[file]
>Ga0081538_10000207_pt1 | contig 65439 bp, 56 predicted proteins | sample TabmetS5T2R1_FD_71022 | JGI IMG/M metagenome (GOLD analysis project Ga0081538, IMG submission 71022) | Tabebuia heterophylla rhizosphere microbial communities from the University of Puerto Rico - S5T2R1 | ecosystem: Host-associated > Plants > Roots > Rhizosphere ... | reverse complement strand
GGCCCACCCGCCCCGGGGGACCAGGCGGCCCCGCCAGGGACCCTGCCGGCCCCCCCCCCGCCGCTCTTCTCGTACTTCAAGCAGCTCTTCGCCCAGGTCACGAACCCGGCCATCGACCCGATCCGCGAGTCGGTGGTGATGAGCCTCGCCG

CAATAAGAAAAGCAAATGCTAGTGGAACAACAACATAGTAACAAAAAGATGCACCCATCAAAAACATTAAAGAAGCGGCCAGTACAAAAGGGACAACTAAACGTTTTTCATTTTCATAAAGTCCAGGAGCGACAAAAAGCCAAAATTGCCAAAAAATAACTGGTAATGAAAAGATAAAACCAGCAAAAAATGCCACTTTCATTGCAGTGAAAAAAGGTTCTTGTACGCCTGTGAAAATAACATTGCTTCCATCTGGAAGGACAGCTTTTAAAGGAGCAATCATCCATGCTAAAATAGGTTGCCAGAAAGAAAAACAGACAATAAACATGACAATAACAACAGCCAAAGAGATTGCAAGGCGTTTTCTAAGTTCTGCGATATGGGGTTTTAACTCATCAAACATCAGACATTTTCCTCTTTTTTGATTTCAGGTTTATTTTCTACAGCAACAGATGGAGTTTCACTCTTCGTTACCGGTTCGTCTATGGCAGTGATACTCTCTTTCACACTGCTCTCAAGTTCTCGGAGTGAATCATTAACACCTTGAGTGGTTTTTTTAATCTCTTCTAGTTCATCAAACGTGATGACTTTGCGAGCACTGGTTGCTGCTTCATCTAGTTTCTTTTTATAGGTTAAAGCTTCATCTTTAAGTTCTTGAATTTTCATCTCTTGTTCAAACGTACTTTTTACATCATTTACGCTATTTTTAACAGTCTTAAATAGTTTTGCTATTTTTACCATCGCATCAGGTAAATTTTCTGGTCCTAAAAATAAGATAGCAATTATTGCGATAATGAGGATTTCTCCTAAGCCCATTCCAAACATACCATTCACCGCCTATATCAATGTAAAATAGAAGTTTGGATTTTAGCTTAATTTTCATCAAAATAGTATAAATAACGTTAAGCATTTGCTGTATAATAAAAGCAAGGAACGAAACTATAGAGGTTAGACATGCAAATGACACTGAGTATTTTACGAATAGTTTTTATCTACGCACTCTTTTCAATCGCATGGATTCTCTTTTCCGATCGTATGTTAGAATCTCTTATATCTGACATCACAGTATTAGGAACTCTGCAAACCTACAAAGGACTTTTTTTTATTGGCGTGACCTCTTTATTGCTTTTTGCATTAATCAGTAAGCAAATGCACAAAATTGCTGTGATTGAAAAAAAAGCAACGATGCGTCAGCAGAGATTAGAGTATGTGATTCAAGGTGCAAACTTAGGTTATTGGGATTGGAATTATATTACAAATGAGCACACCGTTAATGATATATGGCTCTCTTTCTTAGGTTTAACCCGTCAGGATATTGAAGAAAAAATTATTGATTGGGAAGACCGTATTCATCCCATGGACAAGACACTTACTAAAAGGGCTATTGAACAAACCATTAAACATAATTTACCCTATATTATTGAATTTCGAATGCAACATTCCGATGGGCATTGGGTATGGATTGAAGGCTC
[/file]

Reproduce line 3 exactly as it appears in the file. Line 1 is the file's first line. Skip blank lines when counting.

CAATAAGAAAAGCAAATGCTAGTGGAACAACAACATAGTAACAAAAAGATGCACCCATCAAAAACATTAAAGAAGCGGCCAGTACAAAAGGGACAACTAAACGTTTTTCATTTTCATAAAGTCCAGGAGCGACAAAAAGCCAAAATTGCCAAAAAATAACTGGTAATGAAAAGATAAAACCAGCAAAAAATGCCACTTTCATTGCAGTGAAAAAAGGTTCTTGTACGCCTGTGAAAATAACATTGCTTCCATCTGGAAGGACAGCTTTTAAAGGAGCAATCATCCATGCTAAAATAGGTTGCCAGAAAGAAAAACAGACAATAAACATGACAATAACAACAGCCAAAGAGATTGCAAGGCGTTTTCTAAGTTCTGCGATATGGGGTTTTAACTCATCAAACATCAGACATTTTCCTCTTTTTTGATTTCAGGTTTATTTTCTACAGCAACAGATGGAGTTTCACTCTTCGTTACCGGTTCGTCTATGGCAGTGATACTCTCTTTCACACTGCTCTCAAGTTCTCGGAGTGAATCATTAACACCTTGAGTGGTTTTTTTAATCTCTTCTAGTTCATCAAACGTGATGACTTTGCGAGCACTGGTTGCTGCTTCATCTAGTTTCTTTTTATAGGTTAAAGCTTCATCTTTAAGTTCTTGAATTTTCATCTCTTGTTCAAACGTACTTTTTACATCATTTACGCTATTTTTAACAGTCTTAAATAGTTTTGCTATTTTTACCATCGCATCAGGTAAATTTTCTGGTCCTAAAAATAAGATAGCAATTATTGCGATAATGAGGATTTCTCCTAAGCCCATTCCAAACATACCATTCACCGCCTATATCAATGTAAAATAGAAGTTTGGATTTTAGCTTAATTTTCATCAAAATAGTATAAATAACGTTAAGCATTTGCTGTATAATAAAAGCAAGGAACGAAACTATAGAGGTTAGACATGCAAATGACACTGAGTATTTTACGAATAGTTTTTATCTACGCACTCTTTTCAATCGCATGGATTCTCTTTTCCGATCGTATGTTAGAATCTCTTATATCTGACATCACAGTATTAGGAACTCTGCAAACCTACAAAGGACTTTTTTTTATTGGCGTGACCTCTTTATTGCTTTTTGCATTAATCAGTAAGCAAATGCACAAAATTGCTGTGATTGAAAAAAAAGCAACGATGCGTCAGCAGAGATTAGAGTATGTGATTCAAGGTGCAAACTTAGGTTATTGGGATTGGAATTATATTACAAATGAGCACACCGTTAATGATATATGGCTCTCTTTCTTAGGTTTAACCCGTCAGGATATTGAAGAAAAAATTATTGATTGGGAAGACCGTATTCATCCCATGGACAAGACACTTACTAAAAGGGCTATTGAACAAACCATTAAACATAATTTACCCTATATTATTGAATTTCGAATGCAACATTCCGATGGGCATTGGGTATGGATTGAAGGCTC